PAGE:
Adapted from a reflection written on December 8, 2012. 

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Hebrews 8A Superior Covenant

Sunday, January 27, 2019

Written on February 1, 2009 and posted today as a Favorite . . .

Yesterday we spent some time reflecting on God, the Lover.  Today we read about The Superior Covenant.  In Christ we have the offering of the only vow that really matters.  Jesus lives a life of integrity – which we see through the matching of his words and actions – that the promise of the Creator is true and valid.  God vows to protect, defend, forgive and love us.  This vow has an eternal life and cannot be broken.

We look for a reflection of this kind of constancy and authenticity in others and we are often disappointed.  Promises are given and broken.  Vows are spoken and then abandoned without much thinking of the distant consequences.  Immediate pleasures obtained take precedence over commitment and nurturing.  Too often we encounter – both in ourselves and in others – quick solutions that do not last, superficial thinking that takes the place of measured consideration, and artless worship that cannot stand the tests of life.  If we expect to weather storms, we must make preparations: take in stores, shore up our shelter, and make contingency and fall-back plans when events around us whirl out of control.

What are the resources we gather into our stockpile?  What are the edifices we build in which to shelter?  What are the plans we make to avoid pain?  Do we hoard what we find or do we share?  Do we hover in life with a narrow way of thinking and a small band of compatriots or do we seek to ever widen the circle by inviting in those we think are our enemies?  Do we see suffering as something to be evaded at all costs or do we see it as the portal to a life of transformed beauty?

What are the promises we make?  What are the promises we keep?  What are our expectations?

The answers to all these questions are more simple, more beautiful and more challenging than we can imagine; yet the rewards are abundant and the joy transcending.

The answers, the vows and the kept promises are all found in a life lived as the Christ asks.  When we rely on a stockpile of faith we have stored by acting in the belief that God is in charge, the supply is never-ending.  Our stores will never run dry – much like the widow in 2 Kings 4 who finds that the oil blessed by the prophet Elisha never reaches bottom.

When we become like the sparrow and the swallow in Psalm 84, we build nests and find protection when we nestle near and beneath the altar of our sacrifices to God, when we construct a temple for the in-dwelling of the Spirit.  Christ quickly steps into this temple which we build in ourselves, and it is this Christ – this presence of God – that we carry with us everywhere.  He is our constant companion and protection in our pilgrimage.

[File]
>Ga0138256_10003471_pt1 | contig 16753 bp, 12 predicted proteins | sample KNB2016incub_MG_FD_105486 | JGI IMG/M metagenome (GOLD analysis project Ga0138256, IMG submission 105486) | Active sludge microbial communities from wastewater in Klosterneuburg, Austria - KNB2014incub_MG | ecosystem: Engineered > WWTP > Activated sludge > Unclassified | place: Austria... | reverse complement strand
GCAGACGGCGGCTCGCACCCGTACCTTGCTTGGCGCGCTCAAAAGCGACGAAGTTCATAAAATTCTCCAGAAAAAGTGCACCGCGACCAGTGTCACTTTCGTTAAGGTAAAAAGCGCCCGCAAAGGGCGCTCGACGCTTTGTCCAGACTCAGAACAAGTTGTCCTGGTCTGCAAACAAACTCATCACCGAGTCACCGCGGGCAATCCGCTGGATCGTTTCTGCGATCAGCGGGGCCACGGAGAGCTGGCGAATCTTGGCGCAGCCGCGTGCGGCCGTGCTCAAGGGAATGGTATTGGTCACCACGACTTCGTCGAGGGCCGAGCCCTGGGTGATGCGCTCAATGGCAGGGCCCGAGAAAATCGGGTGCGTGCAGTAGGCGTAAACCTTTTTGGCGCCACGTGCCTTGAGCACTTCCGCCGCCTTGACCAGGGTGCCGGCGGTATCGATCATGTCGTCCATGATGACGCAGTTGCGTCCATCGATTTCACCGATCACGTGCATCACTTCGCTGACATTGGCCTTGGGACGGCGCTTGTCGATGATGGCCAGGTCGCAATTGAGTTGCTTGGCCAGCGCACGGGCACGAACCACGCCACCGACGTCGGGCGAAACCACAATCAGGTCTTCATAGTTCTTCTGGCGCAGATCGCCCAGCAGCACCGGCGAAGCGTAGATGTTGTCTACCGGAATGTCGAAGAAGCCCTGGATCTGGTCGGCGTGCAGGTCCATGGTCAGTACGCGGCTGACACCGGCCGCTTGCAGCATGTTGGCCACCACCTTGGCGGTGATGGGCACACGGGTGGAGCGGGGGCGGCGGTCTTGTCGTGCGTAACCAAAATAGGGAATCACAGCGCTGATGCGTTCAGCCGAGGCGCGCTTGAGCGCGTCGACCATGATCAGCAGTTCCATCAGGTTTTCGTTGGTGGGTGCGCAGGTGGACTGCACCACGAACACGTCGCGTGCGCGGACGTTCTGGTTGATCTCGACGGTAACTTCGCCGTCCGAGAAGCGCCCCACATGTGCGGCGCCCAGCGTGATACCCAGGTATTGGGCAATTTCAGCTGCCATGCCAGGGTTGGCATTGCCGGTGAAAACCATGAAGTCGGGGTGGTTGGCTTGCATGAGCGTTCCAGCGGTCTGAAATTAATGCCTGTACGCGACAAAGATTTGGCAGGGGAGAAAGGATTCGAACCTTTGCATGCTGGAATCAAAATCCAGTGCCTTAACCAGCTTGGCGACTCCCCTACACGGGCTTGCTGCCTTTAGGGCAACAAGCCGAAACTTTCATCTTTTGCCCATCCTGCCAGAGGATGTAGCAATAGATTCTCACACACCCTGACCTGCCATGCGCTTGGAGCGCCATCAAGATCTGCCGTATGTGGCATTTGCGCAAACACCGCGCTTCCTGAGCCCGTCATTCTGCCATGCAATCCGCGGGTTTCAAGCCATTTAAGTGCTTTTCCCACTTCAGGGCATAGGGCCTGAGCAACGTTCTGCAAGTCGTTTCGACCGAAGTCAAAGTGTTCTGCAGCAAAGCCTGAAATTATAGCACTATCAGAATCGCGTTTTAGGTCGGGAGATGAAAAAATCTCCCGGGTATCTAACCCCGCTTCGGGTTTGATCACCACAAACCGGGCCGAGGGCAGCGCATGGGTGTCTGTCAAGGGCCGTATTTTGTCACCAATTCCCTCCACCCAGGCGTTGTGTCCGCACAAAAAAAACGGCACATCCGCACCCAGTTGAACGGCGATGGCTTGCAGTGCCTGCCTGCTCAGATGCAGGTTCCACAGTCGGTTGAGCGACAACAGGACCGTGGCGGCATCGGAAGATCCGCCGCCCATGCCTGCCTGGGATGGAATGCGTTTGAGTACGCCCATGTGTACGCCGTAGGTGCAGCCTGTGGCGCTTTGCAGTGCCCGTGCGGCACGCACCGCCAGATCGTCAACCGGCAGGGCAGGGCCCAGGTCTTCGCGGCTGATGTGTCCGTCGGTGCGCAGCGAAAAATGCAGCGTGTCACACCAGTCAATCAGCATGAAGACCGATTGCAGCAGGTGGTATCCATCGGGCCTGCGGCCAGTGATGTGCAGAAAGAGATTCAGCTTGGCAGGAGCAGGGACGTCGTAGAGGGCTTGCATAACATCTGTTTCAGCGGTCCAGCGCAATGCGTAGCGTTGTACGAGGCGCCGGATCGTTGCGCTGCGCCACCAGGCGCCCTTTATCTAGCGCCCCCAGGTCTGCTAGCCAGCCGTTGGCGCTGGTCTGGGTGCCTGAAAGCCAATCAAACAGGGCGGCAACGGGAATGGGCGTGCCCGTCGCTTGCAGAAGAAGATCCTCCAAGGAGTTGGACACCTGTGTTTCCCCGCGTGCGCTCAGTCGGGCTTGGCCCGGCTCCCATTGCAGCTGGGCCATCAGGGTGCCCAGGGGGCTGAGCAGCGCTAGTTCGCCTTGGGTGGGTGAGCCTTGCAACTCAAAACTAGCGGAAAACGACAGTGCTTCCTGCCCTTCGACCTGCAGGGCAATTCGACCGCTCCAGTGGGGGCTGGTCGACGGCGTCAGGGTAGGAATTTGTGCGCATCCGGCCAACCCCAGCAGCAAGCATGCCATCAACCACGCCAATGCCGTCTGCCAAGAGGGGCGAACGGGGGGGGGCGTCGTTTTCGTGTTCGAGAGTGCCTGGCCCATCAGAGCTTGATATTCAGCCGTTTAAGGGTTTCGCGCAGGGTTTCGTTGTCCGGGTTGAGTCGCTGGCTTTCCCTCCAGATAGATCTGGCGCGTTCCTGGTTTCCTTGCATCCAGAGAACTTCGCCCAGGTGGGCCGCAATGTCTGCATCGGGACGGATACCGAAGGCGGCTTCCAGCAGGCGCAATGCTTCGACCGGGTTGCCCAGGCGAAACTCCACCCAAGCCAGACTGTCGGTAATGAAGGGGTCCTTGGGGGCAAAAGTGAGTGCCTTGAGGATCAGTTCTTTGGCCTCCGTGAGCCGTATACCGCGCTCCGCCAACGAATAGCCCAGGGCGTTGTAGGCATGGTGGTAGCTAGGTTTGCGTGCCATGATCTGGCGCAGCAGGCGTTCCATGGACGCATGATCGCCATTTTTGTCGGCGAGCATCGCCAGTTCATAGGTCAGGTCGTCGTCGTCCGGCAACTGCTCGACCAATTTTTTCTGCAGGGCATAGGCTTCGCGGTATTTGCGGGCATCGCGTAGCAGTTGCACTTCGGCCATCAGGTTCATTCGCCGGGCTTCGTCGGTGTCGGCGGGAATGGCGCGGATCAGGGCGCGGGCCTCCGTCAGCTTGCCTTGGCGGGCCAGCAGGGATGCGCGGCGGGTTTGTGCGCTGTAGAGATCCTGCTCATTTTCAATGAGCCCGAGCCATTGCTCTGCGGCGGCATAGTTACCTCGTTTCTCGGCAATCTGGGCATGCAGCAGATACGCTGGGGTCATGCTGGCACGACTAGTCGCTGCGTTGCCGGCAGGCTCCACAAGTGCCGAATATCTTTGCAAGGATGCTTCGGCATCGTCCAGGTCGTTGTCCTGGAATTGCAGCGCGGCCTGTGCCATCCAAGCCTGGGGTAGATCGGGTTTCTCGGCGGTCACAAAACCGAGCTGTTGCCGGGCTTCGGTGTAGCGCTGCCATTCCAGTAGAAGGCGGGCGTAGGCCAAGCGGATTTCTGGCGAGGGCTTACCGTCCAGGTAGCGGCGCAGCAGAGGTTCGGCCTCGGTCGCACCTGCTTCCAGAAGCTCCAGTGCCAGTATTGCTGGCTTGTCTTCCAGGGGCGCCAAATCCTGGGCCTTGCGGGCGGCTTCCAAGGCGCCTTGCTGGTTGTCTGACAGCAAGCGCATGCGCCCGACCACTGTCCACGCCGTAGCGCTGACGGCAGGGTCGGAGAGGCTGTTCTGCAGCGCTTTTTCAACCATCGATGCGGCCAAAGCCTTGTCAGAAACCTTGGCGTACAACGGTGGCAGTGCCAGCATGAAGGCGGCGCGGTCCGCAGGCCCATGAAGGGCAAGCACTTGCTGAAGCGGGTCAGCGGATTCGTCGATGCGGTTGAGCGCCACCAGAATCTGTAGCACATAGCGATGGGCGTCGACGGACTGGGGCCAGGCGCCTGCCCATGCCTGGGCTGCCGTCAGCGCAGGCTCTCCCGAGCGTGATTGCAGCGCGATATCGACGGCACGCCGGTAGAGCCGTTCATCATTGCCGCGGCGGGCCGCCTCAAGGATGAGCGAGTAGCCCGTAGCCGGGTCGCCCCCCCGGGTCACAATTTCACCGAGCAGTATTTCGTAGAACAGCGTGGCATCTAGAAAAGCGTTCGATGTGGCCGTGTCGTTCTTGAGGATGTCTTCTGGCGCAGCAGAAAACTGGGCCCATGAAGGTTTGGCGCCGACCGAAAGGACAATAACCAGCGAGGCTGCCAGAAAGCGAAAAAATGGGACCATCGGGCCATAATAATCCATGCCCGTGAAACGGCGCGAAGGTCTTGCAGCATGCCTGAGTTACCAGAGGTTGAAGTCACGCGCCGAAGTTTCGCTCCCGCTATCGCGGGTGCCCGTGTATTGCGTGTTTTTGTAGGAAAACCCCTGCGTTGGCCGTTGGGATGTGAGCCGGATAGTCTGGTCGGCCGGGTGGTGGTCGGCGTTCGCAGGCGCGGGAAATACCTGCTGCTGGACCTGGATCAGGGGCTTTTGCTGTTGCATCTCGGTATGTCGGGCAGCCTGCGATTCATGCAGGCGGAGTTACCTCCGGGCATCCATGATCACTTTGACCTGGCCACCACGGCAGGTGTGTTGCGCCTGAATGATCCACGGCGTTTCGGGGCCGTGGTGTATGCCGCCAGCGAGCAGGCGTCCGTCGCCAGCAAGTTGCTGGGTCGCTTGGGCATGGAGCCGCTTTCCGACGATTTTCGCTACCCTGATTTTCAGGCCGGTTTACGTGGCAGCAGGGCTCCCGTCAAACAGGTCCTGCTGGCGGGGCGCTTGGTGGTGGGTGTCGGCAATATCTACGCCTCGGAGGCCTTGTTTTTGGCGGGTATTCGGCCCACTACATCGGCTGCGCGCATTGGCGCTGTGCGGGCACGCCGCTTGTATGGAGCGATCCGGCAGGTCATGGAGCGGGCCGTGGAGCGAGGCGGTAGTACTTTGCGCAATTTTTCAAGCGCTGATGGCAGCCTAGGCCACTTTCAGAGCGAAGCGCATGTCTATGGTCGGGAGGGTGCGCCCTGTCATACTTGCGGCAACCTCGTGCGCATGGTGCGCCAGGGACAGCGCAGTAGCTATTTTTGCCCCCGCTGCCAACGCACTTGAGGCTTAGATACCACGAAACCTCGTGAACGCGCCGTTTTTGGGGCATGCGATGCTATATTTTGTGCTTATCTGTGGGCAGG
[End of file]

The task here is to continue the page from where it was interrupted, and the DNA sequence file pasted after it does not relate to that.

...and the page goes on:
When we step into the discomfort of our pain to offer it for love of friends and enemies alike, we are transformed by this salvific love which redeems not only others but ourselves.

These are the promises we make.  These are the vows that we keep when we enter this Superior Covenant with our creator.  This is how we weather the storms of life.  This is how we find greatest joy . . . in the believing . . . in the hoping . . . in the knowing that this love is eternal, redemptive and beyond anything we might imagine.  This promise of presence and joy are not only awaited in the next life; they are present in the here and now.  We have only to step forward – into our discomfort and anxiety – at the call.

When we enter into this most excellent of promises . . . we enter into our life with Christ and his guarantee that he is constant, that he is transformative, and that his love is the peace we seek.

The promise here is not that life will be smooth or that problems will fall away from us quickly and without pain.  The promise of Christ is that when the storms present themselves, as they surely will, we will have the means, the vision and the strength . . . in Christ . . . to weather the tempest.


A re-post from January 27, 2012.

Image from: http://faithandheritage.com/2011/08/the-importance-of-lineage-in-god%E2%80%99s-covenant/